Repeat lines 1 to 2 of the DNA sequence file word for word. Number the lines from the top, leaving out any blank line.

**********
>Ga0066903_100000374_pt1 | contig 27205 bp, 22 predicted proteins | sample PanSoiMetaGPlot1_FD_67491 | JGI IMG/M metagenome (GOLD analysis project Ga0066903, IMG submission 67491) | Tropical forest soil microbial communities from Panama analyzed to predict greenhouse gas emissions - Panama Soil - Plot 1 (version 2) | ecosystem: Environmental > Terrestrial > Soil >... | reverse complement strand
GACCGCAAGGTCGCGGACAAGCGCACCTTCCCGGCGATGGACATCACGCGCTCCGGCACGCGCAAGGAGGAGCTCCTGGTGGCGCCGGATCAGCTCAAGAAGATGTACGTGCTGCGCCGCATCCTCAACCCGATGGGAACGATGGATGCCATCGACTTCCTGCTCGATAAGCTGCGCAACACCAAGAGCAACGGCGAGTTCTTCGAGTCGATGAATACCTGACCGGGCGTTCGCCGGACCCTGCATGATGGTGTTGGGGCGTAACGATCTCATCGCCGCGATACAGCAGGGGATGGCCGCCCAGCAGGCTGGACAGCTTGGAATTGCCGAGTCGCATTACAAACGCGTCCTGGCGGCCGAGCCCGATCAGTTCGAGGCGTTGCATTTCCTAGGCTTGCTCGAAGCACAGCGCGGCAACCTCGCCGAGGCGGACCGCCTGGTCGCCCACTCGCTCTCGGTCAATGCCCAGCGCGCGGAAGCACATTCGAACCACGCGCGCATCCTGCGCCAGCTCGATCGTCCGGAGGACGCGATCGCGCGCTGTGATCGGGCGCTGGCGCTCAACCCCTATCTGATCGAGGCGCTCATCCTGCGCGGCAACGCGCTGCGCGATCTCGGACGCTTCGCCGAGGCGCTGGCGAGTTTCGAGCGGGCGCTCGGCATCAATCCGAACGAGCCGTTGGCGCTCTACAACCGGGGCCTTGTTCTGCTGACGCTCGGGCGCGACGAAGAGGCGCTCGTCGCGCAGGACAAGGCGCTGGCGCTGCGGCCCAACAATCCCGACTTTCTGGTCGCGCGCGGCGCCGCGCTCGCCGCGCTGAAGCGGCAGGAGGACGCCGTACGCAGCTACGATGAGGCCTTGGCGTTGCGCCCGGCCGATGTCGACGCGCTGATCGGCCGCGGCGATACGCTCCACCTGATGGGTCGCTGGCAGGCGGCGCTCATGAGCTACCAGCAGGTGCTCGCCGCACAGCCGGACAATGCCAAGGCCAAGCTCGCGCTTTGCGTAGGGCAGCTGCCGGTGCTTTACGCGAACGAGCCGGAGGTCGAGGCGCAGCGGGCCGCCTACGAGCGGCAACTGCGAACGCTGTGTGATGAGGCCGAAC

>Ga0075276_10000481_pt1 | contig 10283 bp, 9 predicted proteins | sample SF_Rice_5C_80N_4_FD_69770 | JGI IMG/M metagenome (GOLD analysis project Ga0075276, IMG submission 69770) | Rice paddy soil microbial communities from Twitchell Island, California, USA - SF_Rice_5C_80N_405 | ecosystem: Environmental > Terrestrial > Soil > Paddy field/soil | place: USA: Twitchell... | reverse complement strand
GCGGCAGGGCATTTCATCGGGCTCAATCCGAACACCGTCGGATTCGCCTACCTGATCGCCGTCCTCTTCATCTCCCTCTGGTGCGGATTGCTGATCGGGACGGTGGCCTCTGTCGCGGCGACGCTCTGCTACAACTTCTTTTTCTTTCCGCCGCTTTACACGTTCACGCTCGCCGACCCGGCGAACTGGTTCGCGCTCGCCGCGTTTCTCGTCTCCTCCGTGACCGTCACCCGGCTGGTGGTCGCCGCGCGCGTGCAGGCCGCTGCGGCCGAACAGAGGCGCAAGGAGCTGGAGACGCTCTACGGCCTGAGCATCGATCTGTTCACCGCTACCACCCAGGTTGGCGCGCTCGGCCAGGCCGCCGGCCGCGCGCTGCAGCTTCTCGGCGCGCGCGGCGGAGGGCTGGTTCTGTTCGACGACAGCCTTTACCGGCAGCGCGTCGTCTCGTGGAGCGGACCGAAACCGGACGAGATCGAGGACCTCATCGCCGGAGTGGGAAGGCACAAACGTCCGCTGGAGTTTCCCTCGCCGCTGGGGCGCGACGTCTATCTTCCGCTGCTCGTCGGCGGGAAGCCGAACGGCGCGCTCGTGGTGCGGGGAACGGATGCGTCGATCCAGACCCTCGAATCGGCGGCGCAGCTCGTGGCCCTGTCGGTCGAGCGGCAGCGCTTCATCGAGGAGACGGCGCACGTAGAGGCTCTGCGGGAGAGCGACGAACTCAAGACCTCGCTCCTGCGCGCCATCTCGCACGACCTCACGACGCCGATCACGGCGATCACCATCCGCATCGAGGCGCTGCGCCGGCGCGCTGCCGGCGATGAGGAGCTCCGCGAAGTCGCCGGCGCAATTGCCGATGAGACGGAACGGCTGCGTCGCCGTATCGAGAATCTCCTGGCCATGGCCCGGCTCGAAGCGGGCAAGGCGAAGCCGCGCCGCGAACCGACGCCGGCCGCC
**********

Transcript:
>Ga0066903_100000374_pt1 | contig 27205 bp, 22 predicted proteins | sample PanSoiMetaGPlot1_FD_67491 | JGI IMG/M metagenome (GOLD analysis project Ga0066903, IMG submission 67491) | Tropical forest soil microbial communities from Panama analyzed to predict greenhouse gas emissions - Panama Soil - Plot 1 (version 2) | ecosystem: Environmental > Terrestrial > Soil >... | reverse complement strand
GACCGCAAGGTCGCGGACAAGCGCACCTTCCCGGCGATGGACATCACGCGCTCCGGCACGCGCAAGGAGGAGCTCCTGGTGGCGCCGGATCAGCTCAAGAAGATGTACGTGCTGCGCCGCATCCTCAACCCGATGGGAACGATGGATGCCATCGACTTCCTGCTCGATAAGCTGCGCAACACCAAGAGCAACGGCGAGTTCTTCGAGTCGATGAATACCTGACCGGGCGTTCGCCGGACCCTGCATGATGGTGTTGGGGCGTAACGATCTCATCGCCGCGATACAGCAGGGGATGGCCGCCCAGCAGGCTGGACAGCTTGGAATTGCCGAGTCGCATTACAAACGCGTCCTGGCGGCCGAGCCCGATCAGTTCGAGGCGTTGCATTTCCTAGGCTTGCTCGAAGCACAGCGCGGCAACCTCGCCGAGGCGGACCGCCTGGTCGCCCACTCGCTCTCGGTCAATGCCCAGCGCGCGGAAGCACATTCGAACCACGCGCGCATCCTGCGCCAGCTCGATCGTCCGGAGGACGCGATCGCGCGCTGTGATCGGGCGCTGGCGCTCAACCCCTATCTGATCGAGGCGCTCATCCTGCGCGGCAACGCGCTGCGCGATCTCGGACGCTTCGCCGAGGCGCTGGCGAGTTTCGAGCGGGCGCTCGGCATCAATCCGAACGAGCCGTTGGCGCTCTACAACCGGGGCCTTGTTCTGCTGACGCTCGGGCGCGACGAAGAGGCGCTCGTCGCGCAGGACAAGGCGCTGGCGCTGCGGCCCAACAATCCCGACTTTCTGGTCGCGCGCGGCGCCGCGCTCGCCGCGCTGAAGCGGCAGGAGGACGCCGTACGCAGCTACGATGAGGCCTTGGCGTTGCGCCCGGCCGATGTCGACGCGCTGATCGGCCGCGGCGATACGCTCCACCTGATGGGTCGCTGGCAGGCGGCGCTCATGAGCTACCAGCAGGTGCTCGCCGCACAGCCGGACAATGCCAAGGCCAAGCTCGCGCTTTGCGTAGGGCAGCTGCCGGTGCTTTACGCGAACGAGCCGGAGGTCGAGGCGCAGCGGGCCGCCTACGAGCGGCAACTGCGAACGCTGTGTGATGAGGCCGAAC